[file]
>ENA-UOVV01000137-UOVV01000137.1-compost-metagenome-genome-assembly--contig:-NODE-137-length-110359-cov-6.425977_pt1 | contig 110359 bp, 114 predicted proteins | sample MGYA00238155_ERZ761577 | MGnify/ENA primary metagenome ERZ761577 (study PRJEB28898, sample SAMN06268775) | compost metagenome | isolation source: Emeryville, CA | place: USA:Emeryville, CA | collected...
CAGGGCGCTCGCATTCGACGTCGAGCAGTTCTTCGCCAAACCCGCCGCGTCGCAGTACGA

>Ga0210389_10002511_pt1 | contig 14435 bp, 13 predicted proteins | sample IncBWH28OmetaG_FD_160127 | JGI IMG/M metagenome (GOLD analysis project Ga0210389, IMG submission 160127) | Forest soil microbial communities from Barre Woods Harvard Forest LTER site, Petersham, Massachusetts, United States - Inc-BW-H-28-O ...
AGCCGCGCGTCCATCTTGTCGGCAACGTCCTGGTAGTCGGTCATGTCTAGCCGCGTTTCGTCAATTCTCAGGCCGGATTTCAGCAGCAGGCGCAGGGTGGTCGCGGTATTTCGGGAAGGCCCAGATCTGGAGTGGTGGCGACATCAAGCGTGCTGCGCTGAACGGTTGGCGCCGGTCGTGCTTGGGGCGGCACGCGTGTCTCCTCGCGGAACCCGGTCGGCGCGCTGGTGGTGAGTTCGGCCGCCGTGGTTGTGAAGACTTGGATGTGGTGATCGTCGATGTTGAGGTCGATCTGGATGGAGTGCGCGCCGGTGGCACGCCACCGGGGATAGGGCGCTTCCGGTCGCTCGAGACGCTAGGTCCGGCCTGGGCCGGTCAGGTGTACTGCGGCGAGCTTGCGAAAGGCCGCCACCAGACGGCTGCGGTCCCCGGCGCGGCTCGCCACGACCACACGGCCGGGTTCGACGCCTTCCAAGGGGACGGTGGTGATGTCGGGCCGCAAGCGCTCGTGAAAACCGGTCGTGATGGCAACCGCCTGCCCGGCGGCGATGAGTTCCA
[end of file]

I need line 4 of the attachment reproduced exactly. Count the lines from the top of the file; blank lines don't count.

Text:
AGCCGCGCGTCCATCTTGTCGGCAACGTCCTGGTAGTCGGTCATGTCTAGCCGCGTTTCGTCAATTCTCAGGCCGGATTTCAGCAGCAGGCGCAGGGTGGTCGCGGTATTTCGGGAAGGCCCAGATCTGGAGTGGTGGCGACATCAAGCGTGCTGCGCTGAACGGTTGGCGCCGGTCGTGCTTGGGGCGGCACGCGTGTCTCCTCGCGGAACCCGGTCGGCGCGCTGGTGGTGAGTTCGGCCGCCGTGGTTGTGAAGACTTGGATGTGGTGATCGTCGATGTTGAGGTCGATCTGGATGGAGTGCGCGCCGGTGGCACGCCACCGGGGATAGGGCGCTTCCGGTCGCTCGAGACGCTAGGTCCGGCCTGGGCCGGTCAGGTGTACTGCGGCGAGCTTGCGAAAGGCCGCCACCAGACGGCTGCGGTCCCCGGCGCGGCTCGCCACGACCACACGGCCGGGTTCGACGCCTTCCAAGGGGACGGTGGTGATGTCGGGCCGCAAGCGCTCGTGAAAACCGGTCGTGATGGCAACCGCCTGCCCGGCGGCGATGAGTTCCA